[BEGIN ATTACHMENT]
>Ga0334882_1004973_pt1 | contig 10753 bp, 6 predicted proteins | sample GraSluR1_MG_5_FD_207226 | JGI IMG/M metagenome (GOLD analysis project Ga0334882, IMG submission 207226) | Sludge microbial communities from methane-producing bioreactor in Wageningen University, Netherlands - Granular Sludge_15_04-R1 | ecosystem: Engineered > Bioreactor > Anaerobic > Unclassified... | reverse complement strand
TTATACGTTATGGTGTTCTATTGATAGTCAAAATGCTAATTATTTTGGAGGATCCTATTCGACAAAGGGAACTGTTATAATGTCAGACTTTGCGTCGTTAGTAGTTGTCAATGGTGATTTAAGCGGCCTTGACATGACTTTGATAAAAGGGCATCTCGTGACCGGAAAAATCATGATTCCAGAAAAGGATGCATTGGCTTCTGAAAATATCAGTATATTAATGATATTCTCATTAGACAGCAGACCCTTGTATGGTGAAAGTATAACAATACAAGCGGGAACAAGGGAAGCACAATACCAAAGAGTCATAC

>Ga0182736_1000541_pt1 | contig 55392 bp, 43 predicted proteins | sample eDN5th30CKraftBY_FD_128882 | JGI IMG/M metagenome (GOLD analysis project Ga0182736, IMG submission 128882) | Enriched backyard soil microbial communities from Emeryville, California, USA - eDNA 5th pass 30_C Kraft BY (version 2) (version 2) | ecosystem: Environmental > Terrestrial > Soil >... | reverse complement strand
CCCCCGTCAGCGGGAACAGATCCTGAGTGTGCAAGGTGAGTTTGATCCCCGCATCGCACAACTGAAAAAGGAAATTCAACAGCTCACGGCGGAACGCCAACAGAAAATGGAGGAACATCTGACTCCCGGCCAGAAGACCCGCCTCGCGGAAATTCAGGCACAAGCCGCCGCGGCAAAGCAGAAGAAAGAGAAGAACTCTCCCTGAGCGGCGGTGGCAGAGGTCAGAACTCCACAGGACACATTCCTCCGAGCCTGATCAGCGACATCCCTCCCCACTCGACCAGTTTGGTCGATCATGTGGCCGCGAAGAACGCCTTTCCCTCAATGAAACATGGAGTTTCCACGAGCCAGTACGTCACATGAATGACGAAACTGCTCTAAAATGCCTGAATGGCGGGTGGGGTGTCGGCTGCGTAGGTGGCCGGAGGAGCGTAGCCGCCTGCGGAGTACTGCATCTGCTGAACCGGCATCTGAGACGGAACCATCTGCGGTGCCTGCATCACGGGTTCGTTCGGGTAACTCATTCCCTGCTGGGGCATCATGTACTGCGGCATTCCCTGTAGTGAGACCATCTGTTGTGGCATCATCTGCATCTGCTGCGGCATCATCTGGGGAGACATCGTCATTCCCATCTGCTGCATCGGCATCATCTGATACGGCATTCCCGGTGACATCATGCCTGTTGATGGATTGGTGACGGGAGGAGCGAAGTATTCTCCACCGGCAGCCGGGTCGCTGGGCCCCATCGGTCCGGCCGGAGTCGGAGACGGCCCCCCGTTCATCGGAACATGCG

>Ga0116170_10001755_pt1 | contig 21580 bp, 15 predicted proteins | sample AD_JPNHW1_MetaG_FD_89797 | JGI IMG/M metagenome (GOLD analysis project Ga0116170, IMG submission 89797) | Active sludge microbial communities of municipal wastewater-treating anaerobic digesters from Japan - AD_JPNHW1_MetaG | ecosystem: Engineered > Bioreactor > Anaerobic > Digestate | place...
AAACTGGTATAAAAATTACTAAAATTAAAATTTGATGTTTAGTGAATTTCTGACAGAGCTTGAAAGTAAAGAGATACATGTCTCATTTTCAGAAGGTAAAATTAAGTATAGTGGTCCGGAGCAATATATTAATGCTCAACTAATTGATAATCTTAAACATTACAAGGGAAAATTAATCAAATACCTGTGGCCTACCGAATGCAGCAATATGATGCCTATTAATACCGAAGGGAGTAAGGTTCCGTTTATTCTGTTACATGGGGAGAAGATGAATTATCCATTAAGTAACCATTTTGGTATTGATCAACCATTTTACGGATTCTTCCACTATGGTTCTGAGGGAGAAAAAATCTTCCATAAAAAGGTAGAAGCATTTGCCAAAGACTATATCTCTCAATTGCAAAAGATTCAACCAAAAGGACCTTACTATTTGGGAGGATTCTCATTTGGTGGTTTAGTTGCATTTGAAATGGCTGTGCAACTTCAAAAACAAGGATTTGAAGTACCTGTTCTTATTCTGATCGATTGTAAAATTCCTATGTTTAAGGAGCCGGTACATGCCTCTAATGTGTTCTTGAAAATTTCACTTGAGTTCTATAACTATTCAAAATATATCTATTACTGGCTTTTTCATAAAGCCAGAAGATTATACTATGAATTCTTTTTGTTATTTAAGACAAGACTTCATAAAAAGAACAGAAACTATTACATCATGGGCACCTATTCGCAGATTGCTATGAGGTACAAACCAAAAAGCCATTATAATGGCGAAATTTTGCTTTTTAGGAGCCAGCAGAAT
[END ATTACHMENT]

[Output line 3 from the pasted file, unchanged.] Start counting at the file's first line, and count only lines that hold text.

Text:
>Ga0182736_1000541_pt1 | contig 55392 bp, 43 predicted proteins | sample eDN5th30CKraftBY_FD_128882 | JGI IMG/M metagenome (GOLD analysis project Ga0182736, IMG submission 128882) | Enriched backyard soil microbial communities from Emeryville, California, USA - eDNA 5th pass 30_C Kraft BY (version 2) (version 2) | ecosystem: Environmental > Terrestrial > Soil >... | reverse complement strand